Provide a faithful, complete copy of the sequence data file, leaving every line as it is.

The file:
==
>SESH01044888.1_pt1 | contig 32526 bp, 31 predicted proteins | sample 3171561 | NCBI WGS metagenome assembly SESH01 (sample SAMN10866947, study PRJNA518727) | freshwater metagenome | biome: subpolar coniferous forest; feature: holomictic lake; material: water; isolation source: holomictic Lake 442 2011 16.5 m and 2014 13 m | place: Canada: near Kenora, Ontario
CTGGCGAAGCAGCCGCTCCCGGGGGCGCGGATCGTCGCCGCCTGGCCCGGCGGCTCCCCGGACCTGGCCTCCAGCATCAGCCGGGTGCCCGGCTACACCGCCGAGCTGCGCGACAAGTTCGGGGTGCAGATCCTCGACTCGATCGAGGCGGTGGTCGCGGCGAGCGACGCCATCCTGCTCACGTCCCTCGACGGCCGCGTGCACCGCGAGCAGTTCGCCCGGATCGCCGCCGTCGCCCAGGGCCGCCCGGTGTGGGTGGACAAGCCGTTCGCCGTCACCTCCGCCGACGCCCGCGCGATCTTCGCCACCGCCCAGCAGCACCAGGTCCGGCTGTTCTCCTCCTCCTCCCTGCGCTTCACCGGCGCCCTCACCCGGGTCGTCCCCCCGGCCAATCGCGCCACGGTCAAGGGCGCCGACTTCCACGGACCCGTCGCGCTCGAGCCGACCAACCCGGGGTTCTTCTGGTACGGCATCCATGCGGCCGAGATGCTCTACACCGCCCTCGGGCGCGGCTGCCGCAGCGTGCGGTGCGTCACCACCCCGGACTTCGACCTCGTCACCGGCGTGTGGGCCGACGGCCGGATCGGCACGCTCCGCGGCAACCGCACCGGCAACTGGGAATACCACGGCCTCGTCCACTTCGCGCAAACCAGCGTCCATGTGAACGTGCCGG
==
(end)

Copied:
>SESH01044888.1_pt1 | contig 32526 bp, 31 predicted proteins | sample 3171561 | NCBI WGS metagenome assembly SESH01 (sample SAMN10866947, study PRJNA518727) | freshwater metagenome | biome: subpolar coniferous forest; feature: holomictic lake; material: water; isolation source: holomictic Lake 442 2011 16.5 m and 2014 13 m | place: Canada: near Kenora, Ontario
CTGGCGAAGCAGCCGCTCCCGGGGGCGCGGATCGTCGCCGCCTGGCCCGGCGGCTCCCCGGACCTGGCCTCCAGCATCAGCCGGGTGCCCGGCTACACCGCCGAGCTGCGCGACAAGTTCGGGGTGCAGATCCTCGACTCGATCGAGGCGGTGGTCGCGGCGAGCGACGCCATCCTGCTCACGTCCCTCGACGGCCGCGTGCACCGCGAGCAGTTCGCCCGGATCGCCGCCGTCGCCCAGGGCCGCCCGGTGTGGGTGGACAAGCCGTTCGCCGTCACCTCCGCCGACGCCCGCGCGATCTTCGCCACCGCCCAGCAGCACCAGGTCCGGCTGTTCTCCTCCTCCTCCCTGCGCTTCACCGGCGCCCTCACCCGGGTCGTCCCCCCGGCCAATCGCGCCACGGTCAAGGGCGCCGACTTCCACGGACCCGTCGCGCTCGAGCCGACCAACCCGGGGTTCTTCTGGTACGGCATCCATGCGGCCGAGATGCTCTACACCGCCCTCGGGCGCGGCTGCCGCAGCGTGCGGTGCGTCACCACCCCGGACTTCGACCTCGTCACCGGCGTGTGGGCCGACGGCCGGATCGGCACGCTCCGCGGCAACCGCACCGGCAACTGGGAATACCACGGCCTCGTCCACTTCGCGCAAACCAGCGTCCATGTGAACGTGCCGG